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John Ireland
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Writing Home
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My Studies and Friendship with John Ireland
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Recollections of the Royal Academy of Music's Centenary Celebrations, 1922
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This article was written as part of a John Ireland Centenary Programme broadcast by the B.B.C. in October 1979. It gave a portrait of the British composer, John Ireland, of whom Alan Bush said: "I don't think people have any idea of how passionate his music really is - nearly all of it".

My Studies and Friendship with John Ireland
by Alan Bush

From 1918 to 1922 I was a student at the Royal Academy of Music. One of my piano professors was Miss Lily West, who had performed some of John Ireland's piano music in public. I studied his London Pieces, composed in 1917-1920, and his Sonata, composed in 1918-1920. Miss Lily West introduced me to him personally in 1921, when I played his Sonata to him. Subsequently, I played this Sonata in the Wigmore Hall in 1929 and also in Berlin in 1931.

I left the Royal Academy of Music in July 1922 and started my five years of composition studies with John Ireland in September of that year.

John Ireland's methods of teaching composition followed those which he had himself undergone twenty years before as a student of Charles Villiers Stanford at the Royal College of Music. For my first year, I studied the idiom and contrapuntal technique of Palestrina and was introduced to English, Ireland and Scottish folk music. I then proceeded to actual composition, and wrote a Fantasy Sonata for Violin and Piano, Op. 3, a String Quartet in A Minor, Op. 4, a Quartet for Piano, Violin, Viola and Cello, Op. 5, songs, a Symphonic Impression for Orchestra, Op. 8, and lastly, a Prelude and Fugue for Piano, Op.9.

John Ireland was an exacting teacher. A student of his had to produce work of consistently high quality, though voluminous quantity was not expected. During my period with him I was also appearing as a concert pianist. In 1928, I went abroad to study with Artur Schnabel, and, entering Berlin University, I studied the elements of philosophy and musicology systematically. I returned to Great Britain in 1931 and continued to see John Ireland quite frequently.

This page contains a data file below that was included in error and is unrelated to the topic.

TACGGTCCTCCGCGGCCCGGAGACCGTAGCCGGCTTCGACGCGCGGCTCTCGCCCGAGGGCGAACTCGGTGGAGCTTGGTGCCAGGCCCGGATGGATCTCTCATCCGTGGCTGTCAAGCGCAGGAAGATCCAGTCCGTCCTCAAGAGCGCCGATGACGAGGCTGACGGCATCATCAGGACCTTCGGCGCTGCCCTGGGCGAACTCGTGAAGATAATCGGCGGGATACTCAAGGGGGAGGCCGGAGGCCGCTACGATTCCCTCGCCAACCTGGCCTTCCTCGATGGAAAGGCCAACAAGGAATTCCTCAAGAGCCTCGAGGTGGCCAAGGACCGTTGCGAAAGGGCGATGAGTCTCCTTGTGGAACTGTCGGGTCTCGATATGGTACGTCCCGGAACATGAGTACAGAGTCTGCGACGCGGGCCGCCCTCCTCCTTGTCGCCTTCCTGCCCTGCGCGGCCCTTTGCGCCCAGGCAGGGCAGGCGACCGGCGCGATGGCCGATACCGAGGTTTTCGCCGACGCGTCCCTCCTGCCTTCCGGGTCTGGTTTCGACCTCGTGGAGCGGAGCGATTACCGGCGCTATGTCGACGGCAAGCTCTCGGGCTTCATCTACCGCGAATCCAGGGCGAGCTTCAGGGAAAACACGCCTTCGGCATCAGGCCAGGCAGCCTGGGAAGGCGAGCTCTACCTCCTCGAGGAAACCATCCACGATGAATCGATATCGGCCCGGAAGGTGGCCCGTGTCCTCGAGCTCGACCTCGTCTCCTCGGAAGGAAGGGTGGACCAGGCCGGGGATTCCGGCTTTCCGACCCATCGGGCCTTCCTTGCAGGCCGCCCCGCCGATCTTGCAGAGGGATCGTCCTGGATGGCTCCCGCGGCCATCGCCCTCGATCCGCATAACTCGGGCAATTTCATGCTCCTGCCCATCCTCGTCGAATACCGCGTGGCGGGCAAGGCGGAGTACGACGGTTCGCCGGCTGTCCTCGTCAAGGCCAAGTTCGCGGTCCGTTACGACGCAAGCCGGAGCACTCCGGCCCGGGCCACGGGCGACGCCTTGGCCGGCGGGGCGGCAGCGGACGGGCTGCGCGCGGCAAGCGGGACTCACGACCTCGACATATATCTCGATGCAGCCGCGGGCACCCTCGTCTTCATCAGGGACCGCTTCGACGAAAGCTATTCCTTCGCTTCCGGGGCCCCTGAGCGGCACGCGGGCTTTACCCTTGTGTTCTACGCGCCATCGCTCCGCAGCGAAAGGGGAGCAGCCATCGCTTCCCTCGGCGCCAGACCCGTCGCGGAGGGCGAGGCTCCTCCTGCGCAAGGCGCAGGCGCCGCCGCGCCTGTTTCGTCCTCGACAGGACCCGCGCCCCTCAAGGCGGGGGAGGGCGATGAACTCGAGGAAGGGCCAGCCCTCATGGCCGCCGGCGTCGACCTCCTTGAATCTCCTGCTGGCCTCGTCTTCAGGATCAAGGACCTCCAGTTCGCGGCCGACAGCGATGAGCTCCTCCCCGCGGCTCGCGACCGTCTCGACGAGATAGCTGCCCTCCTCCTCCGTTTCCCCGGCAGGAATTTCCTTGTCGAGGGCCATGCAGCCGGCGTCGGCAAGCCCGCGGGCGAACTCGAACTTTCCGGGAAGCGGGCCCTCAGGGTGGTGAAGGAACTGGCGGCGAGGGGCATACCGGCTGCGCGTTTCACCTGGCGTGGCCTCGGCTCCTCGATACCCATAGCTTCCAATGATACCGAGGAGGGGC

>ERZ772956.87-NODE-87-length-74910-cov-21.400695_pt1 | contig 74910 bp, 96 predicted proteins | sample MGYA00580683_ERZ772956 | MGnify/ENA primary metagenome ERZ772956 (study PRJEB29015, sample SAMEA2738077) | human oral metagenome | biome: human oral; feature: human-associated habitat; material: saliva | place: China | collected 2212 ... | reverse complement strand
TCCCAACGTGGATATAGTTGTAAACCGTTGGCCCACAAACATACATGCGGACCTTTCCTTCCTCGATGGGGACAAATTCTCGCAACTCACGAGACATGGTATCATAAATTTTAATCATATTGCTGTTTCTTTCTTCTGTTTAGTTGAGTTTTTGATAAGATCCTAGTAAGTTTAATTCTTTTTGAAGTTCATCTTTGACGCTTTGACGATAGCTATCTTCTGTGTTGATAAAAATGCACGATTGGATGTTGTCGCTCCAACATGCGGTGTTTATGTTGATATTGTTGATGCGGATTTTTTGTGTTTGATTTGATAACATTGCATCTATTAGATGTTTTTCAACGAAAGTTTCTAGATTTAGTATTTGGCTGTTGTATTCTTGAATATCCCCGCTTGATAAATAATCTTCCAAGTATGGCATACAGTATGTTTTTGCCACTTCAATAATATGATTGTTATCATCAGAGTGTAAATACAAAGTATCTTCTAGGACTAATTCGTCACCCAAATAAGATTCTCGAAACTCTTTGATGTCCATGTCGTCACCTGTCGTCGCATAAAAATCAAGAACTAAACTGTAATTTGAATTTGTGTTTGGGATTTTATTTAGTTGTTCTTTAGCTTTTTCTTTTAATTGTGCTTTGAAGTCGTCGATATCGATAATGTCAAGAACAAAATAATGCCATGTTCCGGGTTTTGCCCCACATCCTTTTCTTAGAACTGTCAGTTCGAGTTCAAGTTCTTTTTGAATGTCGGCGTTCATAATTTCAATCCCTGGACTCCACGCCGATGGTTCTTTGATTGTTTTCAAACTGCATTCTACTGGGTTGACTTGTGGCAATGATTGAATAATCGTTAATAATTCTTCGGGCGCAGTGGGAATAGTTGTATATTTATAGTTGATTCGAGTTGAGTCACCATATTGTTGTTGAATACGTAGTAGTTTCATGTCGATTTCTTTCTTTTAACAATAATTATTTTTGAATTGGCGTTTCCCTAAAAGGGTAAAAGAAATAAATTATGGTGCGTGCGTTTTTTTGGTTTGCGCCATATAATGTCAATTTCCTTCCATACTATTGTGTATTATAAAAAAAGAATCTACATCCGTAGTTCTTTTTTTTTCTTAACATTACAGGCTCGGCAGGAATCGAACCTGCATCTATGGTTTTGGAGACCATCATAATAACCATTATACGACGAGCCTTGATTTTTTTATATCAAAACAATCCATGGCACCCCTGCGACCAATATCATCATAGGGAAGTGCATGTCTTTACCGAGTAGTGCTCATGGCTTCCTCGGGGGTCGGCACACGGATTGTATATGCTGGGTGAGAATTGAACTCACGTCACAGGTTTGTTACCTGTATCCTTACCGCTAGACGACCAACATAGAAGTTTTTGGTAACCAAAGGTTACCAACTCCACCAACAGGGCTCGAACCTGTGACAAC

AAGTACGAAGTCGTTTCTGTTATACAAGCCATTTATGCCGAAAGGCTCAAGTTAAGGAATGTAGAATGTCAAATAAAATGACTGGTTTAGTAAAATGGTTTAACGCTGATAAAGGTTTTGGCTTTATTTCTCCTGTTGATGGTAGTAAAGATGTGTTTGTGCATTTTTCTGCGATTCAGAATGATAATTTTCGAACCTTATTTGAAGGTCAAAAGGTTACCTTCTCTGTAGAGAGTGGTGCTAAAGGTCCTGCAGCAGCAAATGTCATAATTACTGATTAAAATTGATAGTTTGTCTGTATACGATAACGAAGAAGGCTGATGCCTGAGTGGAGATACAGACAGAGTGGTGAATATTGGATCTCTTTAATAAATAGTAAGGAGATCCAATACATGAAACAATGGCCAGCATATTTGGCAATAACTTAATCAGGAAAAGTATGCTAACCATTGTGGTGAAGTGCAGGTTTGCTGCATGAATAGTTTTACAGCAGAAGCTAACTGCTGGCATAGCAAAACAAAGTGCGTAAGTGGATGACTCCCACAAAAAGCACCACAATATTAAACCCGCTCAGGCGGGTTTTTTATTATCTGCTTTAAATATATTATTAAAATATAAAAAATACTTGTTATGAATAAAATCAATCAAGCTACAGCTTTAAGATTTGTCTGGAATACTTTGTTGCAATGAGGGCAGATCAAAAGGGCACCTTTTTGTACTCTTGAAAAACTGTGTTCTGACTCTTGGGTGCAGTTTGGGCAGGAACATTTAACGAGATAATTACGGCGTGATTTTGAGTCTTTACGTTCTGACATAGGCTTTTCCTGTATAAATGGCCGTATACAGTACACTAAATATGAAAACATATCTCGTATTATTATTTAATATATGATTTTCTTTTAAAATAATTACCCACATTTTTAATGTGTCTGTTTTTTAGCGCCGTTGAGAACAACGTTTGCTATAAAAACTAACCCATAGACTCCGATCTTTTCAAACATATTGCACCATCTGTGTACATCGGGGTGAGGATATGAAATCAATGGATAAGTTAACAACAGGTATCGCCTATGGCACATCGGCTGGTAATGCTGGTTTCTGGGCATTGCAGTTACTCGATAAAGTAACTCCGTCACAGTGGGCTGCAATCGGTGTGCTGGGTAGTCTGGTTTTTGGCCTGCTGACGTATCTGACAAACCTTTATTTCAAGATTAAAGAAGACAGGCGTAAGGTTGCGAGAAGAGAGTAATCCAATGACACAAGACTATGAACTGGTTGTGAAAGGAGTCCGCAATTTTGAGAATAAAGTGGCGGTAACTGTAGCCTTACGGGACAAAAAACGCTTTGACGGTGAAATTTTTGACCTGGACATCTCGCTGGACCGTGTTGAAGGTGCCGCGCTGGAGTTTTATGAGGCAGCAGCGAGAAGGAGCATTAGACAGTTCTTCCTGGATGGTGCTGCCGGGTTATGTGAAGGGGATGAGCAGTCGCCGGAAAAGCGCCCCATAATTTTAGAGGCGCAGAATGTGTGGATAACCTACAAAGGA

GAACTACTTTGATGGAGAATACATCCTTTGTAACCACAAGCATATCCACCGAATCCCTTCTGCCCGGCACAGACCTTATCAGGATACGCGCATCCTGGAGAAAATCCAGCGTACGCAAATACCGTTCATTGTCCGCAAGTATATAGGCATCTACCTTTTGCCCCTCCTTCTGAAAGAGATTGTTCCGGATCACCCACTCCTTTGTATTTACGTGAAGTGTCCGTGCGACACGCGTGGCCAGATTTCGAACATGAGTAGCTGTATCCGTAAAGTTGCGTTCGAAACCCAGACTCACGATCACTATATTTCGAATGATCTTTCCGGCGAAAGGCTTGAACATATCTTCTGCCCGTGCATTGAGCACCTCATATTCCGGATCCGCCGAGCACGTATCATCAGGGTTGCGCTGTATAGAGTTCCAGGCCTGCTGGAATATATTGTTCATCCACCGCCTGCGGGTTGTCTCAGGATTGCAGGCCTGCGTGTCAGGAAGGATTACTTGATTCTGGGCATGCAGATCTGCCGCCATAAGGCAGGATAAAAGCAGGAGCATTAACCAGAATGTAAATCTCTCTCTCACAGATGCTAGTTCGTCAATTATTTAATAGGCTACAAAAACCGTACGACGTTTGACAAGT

In 1936, he was invited by the B.B.C. to compose a work which was to celebrate the accession to the throne of King George VI. As there was little time, he asked me to do the orchestration for him. He would indicate the instrumentation he had in mind. This work I did and he dedicated the piece to me. It is the choral work, These Things Shall Be.

In assessing his contribution to musical art in Great Britain, one should remember that except for some compositions by Elgar, such as the Violin Concerto and the first part of The Dream of Gerontius, the general level of professional musical life was poor. Yet in John Ireland's contributions to music are to be found his thirty-nine solo piano works and his sixty-eight songs for voice and piano, which are musical works of such quantity and quality that he was unrivalled in both these genres during the first half of the 20th century by any British composer and by very few composers of any nationality during this period.

In his mature works, the basis is an English melodic style, absorbed during his study with Stanford. At first he combined this with a harmonic vocabulary, derived either from 19th century Germany chromaticism or from French 20th century Impressionism; but later his harmony was developed in an English idiom, personal to himself, which overcame the eclecticism which colours his earlier mature works.

2001 Alan Bush Music Trust